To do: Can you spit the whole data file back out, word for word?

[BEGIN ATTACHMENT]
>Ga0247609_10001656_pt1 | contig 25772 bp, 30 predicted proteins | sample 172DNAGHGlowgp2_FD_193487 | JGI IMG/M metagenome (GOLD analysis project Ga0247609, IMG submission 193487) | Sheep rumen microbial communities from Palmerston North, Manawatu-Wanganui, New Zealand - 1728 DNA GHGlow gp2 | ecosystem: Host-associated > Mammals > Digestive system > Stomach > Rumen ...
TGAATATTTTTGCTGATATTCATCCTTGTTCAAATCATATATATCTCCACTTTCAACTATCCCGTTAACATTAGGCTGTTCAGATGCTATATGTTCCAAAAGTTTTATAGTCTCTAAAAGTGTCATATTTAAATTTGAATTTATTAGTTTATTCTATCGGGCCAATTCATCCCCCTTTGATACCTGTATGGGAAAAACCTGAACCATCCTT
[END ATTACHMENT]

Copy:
>Ga0247609_10001656_pt1 | contig 25772 bp, 30 predicted proteins | sample 172DNAGHGlowgp2_FD_193487 | JGI IMG/M metagenome (GOLD analysis project Ga0247609, IMG submission 193487) | Sheep rumen microbial communities from Palmerston North, Manawatu-Wanganui, New Zealand - 1728 DNA GHGlow gp2 | ecosystem: Host-associated > Mammals > Digestive system > Stomach > Rumen ...
TGAATATTTTTGCTGATATTCATCCTTGTTCAAATCATATATATCTCCACTTTCAACTATCCCGTTAACATTAGGCTGTTCAGATGCTATATGTTCCAAAAGTTTTATAGTCTCTAAAAGTGTCATATTTAAATTTGAATTTATTAGTTTATTCTATCGGGCCAATTCATCCCCCTTTGATACCTGTATGGGAAAAACCTGAACCATCCTT